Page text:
At this point you are merely choosing a broad subject area from which you will soon (during Stages 2 and 3 below) shape a precise research topic. If you are unable to come up with a broad subject area, here are some suggestions that may spark ideas:

  • Choose a subject area that interests you. The more curiosity you have about a subject, the more enthusiasm and motivation you'll bring to the project, which will in turn be reflected in the quality of your work.
  • Browse your textbook, lecture notes, and current magazines and newspapers to get ideas.
  • Ask your instructor or college librarian for help in choosing a subject.

Stage 2: Conduct a preliminary exploration of your subject.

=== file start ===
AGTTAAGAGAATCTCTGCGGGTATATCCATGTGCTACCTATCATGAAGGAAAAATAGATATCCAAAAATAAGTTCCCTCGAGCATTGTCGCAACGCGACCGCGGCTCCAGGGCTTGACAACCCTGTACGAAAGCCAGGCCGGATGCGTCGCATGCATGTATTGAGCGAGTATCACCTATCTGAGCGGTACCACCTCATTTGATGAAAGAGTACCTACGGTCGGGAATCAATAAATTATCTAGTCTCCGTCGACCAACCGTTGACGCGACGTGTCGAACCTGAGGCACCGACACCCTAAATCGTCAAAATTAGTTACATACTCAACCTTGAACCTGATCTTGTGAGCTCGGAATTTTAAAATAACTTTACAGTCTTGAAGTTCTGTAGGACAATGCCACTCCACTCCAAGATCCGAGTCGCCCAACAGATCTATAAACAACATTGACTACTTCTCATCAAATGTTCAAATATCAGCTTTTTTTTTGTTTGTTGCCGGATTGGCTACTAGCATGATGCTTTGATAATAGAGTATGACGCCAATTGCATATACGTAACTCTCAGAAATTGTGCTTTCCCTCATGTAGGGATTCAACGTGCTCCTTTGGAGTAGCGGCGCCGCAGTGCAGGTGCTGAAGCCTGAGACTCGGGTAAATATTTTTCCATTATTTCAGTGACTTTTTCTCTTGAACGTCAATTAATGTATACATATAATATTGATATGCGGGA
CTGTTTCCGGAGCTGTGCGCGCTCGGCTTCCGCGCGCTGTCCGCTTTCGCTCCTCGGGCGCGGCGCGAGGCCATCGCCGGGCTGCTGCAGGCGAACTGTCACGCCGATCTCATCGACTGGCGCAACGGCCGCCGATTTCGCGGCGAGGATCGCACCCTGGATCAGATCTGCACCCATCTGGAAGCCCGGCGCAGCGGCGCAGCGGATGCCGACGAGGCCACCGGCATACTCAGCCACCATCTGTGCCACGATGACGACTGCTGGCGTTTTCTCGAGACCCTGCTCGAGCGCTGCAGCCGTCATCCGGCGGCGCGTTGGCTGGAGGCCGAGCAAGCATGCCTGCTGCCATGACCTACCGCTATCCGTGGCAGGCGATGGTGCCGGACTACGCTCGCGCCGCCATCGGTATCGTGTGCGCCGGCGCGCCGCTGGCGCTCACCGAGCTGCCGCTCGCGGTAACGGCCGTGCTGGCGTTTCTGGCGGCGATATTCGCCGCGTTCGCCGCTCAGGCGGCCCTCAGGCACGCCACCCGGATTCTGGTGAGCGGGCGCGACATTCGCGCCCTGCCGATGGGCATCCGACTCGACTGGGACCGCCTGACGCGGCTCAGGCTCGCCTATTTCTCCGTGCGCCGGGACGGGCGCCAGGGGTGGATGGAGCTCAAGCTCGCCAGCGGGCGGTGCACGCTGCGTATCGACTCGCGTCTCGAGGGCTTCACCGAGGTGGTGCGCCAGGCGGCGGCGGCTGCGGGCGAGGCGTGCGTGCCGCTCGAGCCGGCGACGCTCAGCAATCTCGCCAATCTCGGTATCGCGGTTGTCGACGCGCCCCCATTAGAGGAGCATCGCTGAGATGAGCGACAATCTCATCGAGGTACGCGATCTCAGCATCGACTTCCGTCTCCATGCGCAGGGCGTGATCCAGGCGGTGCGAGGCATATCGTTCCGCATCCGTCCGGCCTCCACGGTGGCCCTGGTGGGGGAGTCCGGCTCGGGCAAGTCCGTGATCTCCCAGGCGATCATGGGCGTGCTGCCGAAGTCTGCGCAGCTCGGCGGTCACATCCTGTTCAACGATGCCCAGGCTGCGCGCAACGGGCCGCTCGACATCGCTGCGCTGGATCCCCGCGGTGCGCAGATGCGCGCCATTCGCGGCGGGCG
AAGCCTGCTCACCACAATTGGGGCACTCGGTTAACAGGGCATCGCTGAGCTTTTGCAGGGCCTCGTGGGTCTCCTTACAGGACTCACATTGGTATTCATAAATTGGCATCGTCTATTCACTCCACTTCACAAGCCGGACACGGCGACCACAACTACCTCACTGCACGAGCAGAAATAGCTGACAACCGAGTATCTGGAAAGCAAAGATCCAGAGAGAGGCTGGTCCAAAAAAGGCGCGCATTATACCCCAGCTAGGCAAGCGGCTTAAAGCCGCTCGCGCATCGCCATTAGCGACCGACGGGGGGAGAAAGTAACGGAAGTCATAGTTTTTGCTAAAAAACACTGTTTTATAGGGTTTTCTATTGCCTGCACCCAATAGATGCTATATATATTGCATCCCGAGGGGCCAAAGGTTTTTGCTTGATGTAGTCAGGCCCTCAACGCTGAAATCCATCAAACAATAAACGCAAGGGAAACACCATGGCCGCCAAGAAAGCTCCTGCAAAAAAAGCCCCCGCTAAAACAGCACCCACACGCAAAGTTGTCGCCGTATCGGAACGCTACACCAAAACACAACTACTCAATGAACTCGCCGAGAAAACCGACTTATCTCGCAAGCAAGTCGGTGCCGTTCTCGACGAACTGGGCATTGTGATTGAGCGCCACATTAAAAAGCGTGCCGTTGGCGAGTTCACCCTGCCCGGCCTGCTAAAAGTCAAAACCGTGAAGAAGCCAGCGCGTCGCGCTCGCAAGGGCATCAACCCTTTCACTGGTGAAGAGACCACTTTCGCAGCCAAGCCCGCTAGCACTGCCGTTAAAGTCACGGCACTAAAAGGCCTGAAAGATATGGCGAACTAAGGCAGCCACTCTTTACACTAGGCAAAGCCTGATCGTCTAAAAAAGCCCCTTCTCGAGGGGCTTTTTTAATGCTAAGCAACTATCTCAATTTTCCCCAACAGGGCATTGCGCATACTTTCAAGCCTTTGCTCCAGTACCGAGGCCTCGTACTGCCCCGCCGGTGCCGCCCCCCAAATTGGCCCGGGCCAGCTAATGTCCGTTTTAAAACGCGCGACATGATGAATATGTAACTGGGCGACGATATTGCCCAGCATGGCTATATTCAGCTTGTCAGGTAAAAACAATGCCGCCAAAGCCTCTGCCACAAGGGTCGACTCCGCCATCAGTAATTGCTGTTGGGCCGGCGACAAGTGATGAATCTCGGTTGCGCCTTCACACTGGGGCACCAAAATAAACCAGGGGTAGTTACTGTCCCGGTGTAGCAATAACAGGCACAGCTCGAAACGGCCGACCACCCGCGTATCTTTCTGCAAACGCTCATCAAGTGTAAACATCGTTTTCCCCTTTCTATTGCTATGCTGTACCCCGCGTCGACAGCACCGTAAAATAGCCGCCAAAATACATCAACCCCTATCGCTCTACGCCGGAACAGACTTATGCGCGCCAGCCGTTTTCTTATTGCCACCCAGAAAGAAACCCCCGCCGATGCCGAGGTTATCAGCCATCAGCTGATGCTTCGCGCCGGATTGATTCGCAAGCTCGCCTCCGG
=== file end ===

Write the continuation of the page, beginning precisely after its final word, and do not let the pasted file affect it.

Now that you have decided on a general subject area for your research, it is important to gain a sense of what your subject is all about and how much information exists on it. More precisely, you should ask yourself the following questions:

  • What discipline(s) or profession(s) fall under this subject area?
  • How has this subject developed or changed over time?
  • What key concepts and terms are used in this subject area?
  • What are some of the currently disputed or controversial questions concerning this subject?
  • Who are the key thinkers and researchers in this area?
  • What are some of the key publications in this subject area?

These questions can usually be answered by skimming through relevant articles in general and subject encyclopedias, research guides, annual review sources, and bibliographic guides. Preliminary reading in these types of sources will familiarize you with your subject area and help you gain a sense of its scope and complexity.